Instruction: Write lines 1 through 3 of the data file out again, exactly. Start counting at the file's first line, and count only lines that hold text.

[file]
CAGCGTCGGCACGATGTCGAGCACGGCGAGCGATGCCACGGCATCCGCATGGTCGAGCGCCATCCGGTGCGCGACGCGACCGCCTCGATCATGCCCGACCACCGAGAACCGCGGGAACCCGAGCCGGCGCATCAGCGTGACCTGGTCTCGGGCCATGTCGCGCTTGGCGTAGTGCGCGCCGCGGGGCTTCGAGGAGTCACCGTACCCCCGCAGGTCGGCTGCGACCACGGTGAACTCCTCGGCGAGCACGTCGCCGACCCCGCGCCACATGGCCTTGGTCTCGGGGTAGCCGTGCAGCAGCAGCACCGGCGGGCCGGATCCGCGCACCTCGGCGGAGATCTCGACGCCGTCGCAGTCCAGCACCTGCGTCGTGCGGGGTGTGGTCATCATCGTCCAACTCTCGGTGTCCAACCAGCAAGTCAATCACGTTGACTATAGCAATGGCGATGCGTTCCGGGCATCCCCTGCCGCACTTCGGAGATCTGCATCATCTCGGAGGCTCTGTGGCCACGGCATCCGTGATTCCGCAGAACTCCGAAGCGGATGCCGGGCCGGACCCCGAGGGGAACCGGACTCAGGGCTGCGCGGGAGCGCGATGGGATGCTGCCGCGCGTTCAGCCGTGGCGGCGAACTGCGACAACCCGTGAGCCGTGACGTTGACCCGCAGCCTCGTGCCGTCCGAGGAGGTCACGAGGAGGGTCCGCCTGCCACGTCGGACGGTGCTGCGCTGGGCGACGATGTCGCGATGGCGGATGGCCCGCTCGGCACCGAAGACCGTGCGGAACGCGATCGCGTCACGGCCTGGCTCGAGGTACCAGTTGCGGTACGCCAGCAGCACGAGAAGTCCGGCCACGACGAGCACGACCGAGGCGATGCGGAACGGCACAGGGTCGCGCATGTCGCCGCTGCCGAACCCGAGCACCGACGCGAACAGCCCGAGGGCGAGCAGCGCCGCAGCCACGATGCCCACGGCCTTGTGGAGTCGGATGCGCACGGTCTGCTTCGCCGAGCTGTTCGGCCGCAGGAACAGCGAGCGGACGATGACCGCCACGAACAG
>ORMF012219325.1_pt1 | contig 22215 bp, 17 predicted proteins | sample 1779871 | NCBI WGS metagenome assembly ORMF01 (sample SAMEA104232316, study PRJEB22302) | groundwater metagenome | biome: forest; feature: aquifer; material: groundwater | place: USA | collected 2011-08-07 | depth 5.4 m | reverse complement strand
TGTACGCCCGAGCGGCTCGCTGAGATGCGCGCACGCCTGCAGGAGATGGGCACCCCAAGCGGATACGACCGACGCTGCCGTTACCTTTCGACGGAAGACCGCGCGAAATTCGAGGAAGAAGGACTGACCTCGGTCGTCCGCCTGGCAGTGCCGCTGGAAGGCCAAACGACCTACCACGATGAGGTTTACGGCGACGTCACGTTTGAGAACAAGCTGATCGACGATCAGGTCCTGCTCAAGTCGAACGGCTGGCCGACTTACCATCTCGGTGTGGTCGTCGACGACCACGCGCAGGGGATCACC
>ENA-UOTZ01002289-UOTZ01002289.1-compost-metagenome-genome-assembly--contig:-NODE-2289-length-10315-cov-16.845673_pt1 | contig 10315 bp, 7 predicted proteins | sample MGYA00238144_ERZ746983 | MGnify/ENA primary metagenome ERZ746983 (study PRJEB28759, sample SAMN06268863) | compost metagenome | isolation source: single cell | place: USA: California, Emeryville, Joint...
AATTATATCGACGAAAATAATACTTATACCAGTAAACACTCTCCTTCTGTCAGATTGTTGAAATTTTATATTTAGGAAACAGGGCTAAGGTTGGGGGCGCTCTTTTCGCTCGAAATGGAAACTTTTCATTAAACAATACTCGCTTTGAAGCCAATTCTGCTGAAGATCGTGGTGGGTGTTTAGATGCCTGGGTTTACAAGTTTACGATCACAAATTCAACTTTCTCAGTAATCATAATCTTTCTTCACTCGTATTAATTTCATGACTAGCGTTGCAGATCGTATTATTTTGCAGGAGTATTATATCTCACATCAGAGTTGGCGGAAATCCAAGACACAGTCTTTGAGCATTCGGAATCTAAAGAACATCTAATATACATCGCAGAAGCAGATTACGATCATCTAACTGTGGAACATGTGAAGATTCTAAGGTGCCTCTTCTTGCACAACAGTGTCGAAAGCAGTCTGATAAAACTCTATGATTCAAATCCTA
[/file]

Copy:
CAGCGTCGGCACGATGTCGAGCACGGCGAGCGATGCCACGGCATCCGCATGGTCGAGCGCCATCCGGTGCGCGACGCGACCGCCTCGATCATGCCCGACCACCGAGAACCGCGGGAACCCGAGCCGGCGCATCAGCGTGACCTGGTCTCGGGCCATGTCGCGCTTGGCGTAGTGCGCGCCGCGGGGCTTCGAGGAGTCACCGTACCCCCGCAGGTCGGCTGCGACCACGGTGAACTCCTCGGCGAGCACGTCGCCGACCCCGCGCCACATGGCCTTGGTCTCGGGGTAGCCGTGCAGCAGCAGCACCGGCGGGCCGGATCCGCGCACCTCGGCGGAGATCTCGACGCCGTCGCAGTCCAGCACCTGCGTCGTGCGGGGTGTGGTCATCATCGTCCAACTCTCGGTGTCCAACCAGCAAGTCAATCACGTTGACTATAGCAATGGCGATGCGTTCCGGGCATCCCCTGCCGCACTTCGGAGATCTGCATCATCTCGGAGGCTCTGTGGCCACGGCATCCGTGATTCCGCAGAACTCCGAAGCGGATGCCGGGCCGGACCCCGAGGGGAACCGGACTCAGGGCTGCGCGGGAGCGCGATGGGATGCTGCCGCGCGTTCAGCCGTGGCGGCGAACTGCGACAACCCGTGAGCCGTGACGTTGACCCGCAGCCTCGTGCCGTCCGAGGAGGTCACGAGGAGGGTCCGCCTGCCACGTCGGACGGTGCTGCGCTGGGCGACGATGTCGCGATGGCGGATGGCCCGCTCGGCACCGAAGACCGTGCGGAACGCGATCGCGTCACGGCCTGGCTCGAGGTACCAGTTGCGGTACGCCAGCAGCACGAGAAGTCCGGCCACGACGAGCACGACCGAGGCGATGCGGAACGGCACAGGGTCGCGCATGTCGCCGCTGCCGAACCCGAGCACCGACGCGAACAGCCCGAGGGCGAGCAGCGCCGCAGCCACGATGCCCACGGCCTTGTGGAGTCGGATGCGCACGGTCTGCTTCGCCGAGCTGTTCGGCCGCAGGAACAGCGAGCGGACGATGACCGCCACGAACAG
>ORMF012219325.1_pt1 | contig 22215 bp, 17 predicted proteins | sample 1779871 | NCBI WGS metagenome assembly ORMF01 (sample SAMEA104232316, study PRJEB22302) | groundwater metagenome | biome: forest; feature: aquifer; material: groundwater | place: USA | collected 2011-08-07 | depth 5.4 m | reverse complement strand
TGTACGCCCGAGCGGCTCGCTGAGATGCGCGCACGCCTGCAGGAGATGGGCACCCCAAGCGGATACGACCGACGCTGCCGTTACCTTTCGACGGAAGACCGCGCGAAATTCGAGGAAGAAGGACTGACCTCGGTCGTCCGCCTGGCAGTGCCGCTGGAAGGCCAAACGACCTACCACGATGAGGTTTACGGCGACGTCACGTTTGAGAACAAGCTGATCGACGATCAGGTCCTGCTCAAGTCGAACGGCTGGCCGACTTACCATCTCGGTGTGGTCGTCGACGACCACGCGCAGGGGATCACC